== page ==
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THE TILEHURST END: Who are Reading’s real rivals?

Reading v Wycombe Wanderers- Andy Rinomhota
Reading v Wycombe Wanderers- Andy Rinomhota

By Olly Allen

There is no other ground in the top four divisions of English football closer to the Madejski Stadium than Wycombe Wanderers’ Adams Park. It is the same vice versa.

In theory, this geographical closeness should perhaps form the basis of a bitter rivalry between the two sides, but when Reading played the Chairboys on Tuesday night, there was no sense of a local derby. There was no talk of bragging rights and there was no gloating from Royals fans after the 1-0 victory.

It brings to the fore the age-old question of who are Reading’s real rivals? We seem to be one of the few clubs in the country without a genuine local derby. 

In Wycombe’s case, their journey over the last few years has been very easy to get on board with, and the majority of neutrals will want them to survive relegation this season against the odds. This is their first ever campaign in the second tier, following two promotions in three years despite having a shoestring budget.

Six years ago, they nearly dropped out of the Football League altogether, so it is a genuine fairytale story. It always helps when the guy in charge is a bit of a hero too, and rock-god Gareth Ainsworth is as likeable as they come.

It’s also worth pointing out that Wycombe only joined the Football League in 1993, spending their entire history up to that point playing in non-league and forming rivalries with local sides such as Slough Town and Aylesbury United. Although that seems a long time ago, when you consider that Reading have been in the Football League since 1920, the Chairboys are still relatively new to the scene.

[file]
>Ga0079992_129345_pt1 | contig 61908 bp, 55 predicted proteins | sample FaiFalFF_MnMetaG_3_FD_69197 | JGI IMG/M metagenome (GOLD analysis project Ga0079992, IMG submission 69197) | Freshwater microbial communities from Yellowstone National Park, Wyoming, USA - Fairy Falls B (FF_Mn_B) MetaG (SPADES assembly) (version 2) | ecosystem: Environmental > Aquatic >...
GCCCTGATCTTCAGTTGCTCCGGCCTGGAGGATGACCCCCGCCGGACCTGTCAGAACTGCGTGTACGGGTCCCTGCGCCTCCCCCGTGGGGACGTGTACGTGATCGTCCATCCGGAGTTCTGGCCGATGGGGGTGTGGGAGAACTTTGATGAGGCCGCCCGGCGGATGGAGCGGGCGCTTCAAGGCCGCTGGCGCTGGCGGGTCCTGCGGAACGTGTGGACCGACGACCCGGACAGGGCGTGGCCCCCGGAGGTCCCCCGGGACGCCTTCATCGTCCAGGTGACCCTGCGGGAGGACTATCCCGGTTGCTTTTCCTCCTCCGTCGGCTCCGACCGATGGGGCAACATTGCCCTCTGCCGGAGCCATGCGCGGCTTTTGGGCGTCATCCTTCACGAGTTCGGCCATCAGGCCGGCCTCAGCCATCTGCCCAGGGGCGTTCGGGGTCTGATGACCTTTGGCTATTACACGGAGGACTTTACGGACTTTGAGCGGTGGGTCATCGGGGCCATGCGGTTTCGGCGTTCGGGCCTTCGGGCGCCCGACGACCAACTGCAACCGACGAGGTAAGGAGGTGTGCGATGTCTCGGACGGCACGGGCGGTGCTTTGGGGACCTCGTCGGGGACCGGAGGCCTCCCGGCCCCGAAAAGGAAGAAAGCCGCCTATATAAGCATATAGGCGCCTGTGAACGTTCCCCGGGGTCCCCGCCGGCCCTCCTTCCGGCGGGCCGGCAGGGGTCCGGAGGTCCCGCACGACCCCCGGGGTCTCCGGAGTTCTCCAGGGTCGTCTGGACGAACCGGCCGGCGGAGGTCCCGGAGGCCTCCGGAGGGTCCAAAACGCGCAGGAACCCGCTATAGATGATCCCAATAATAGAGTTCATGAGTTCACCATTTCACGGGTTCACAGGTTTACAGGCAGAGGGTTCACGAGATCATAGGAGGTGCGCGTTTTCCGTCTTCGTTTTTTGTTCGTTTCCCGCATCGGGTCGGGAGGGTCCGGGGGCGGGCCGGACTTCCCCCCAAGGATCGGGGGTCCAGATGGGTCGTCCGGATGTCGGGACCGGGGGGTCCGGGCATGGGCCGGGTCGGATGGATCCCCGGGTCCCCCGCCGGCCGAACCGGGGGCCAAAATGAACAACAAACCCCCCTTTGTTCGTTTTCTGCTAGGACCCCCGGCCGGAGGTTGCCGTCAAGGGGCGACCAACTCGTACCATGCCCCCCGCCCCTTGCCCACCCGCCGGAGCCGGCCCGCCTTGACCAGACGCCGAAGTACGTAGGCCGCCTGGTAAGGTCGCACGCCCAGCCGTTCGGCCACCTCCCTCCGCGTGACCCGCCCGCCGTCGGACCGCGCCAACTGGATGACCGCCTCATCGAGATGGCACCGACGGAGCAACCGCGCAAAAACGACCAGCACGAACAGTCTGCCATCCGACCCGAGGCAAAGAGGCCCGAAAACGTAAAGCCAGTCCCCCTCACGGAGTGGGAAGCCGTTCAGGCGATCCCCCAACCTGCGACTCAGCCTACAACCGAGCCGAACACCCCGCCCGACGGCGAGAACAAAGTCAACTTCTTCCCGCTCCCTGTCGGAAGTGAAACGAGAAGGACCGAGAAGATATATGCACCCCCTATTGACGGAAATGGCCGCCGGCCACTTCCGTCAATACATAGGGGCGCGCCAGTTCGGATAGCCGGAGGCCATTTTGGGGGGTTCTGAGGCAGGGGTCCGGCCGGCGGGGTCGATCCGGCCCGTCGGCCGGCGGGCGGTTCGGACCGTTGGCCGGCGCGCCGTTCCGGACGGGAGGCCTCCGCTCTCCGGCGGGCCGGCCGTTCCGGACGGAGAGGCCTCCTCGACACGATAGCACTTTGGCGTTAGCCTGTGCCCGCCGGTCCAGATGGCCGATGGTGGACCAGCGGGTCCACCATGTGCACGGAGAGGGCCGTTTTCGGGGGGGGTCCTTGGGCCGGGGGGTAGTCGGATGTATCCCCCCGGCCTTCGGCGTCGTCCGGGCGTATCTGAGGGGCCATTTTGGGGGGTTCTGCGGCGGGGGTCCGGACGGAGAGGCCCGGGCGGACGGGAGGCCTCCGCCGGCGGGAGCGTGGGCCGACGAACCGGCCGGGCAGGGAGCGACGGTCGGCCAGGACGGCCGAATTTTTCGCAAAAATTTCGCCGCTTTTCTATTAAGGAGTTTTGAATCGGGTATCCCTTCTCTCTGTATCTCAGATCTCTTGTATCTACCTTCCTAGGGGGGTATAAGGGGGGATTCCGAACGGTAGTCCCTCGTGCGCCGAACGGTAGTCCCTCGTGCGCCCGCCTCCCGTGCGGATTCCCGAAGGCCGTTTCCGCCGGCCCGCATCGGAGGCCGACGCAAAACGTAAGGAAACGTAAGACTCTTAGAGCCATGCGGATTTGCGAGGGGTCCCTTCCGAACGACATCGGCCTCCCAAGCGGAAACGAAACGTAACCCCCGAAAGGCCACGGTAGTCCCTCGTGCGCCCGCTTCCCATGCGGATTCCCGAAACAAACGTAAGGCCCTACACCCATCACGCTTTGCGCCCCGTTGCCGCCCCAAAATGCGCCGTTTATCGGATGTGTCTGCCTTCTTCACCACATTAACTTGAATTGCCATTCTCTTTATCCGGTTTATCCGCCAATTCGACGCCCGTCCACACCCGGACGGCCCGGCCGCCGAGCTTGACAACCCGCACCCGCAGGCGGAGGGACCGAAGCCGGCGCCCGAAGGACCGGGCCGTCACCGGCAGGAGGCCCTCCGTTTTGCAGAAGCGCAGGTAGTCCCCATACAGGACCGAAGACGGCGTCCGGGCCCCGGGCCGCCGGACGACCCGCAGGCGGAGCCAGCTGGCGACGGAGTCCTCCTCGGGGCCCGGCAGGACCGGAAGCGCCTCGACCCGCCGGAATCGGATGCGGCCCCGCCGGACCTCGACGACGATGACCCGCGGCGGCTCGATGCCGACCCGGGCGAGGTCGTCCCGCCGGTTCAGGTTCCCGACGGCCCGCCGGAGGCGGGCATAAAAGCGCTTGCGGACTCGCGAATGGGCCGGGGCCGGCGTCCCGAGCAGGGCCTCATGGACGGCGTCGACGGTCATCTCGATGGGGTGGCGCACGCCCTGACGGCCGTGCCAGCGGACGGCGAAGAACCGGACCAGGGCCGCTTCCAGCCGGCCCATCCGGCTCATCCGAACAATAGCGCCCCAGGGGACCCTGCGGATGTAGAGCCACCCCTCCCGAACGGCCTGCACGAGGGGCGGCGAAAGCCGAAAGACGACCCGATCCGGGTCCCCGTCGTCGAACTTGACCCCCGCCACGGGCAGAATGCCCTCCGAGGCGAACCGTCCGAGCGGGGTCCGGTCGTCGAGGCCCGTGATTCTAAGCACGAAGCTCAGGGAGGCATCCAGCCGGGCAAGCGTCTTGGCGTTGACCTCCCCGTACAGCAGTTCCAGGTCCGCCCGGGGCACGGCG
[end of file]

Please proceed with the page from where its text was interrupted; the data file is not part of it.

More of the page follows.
It means that the two teams have rarely faced off, with the Royals tending to be higher up the pyramid. Before Tuesday’s game, there hadn’t been a league meeting since 2002, and last season’s Carabao Cup fixture was treated with excitement for a local tie rather than with any contempt for the opposition.

The same predicament has blighted Reading’s relationship with the two teams who have traditionally been considered as the club’s main rivals – Oxford United and Swindon Town. The Royals have not played either side in a league fixture for at least 18 years, meaning that any animosity that did exist has certainly tempered.

It also means that I am part of a generation of supporters who have never seen Reading play Oxford or Swindon in a competitive setting. I personally can’t get on board with a rivalry that is based off tales from 30 years ago – I have no real reason to dislike either club apart from the fact that I just ‘should’ as part of my fandom. It also seems as though supporters of those two clubs have more interest in each other than they do in Reading.

Perhaps if we ever found ourselves in the same division again – as was nearly the case this season as Oxford reached last year’s League One play-off final – then a rivalry might reignite, but right now we’re very much a neutral force in a league that contains the East Midlands derby, South Wales derby and a host of Yorkshire derbies among others.

Instead, we’re left to pick battles with teams on a season-by-season basis, depending on which opposition supporters are the most hostile or which player celebrates in the most antagonistic fashion. Oh, and there’s always Leeds.

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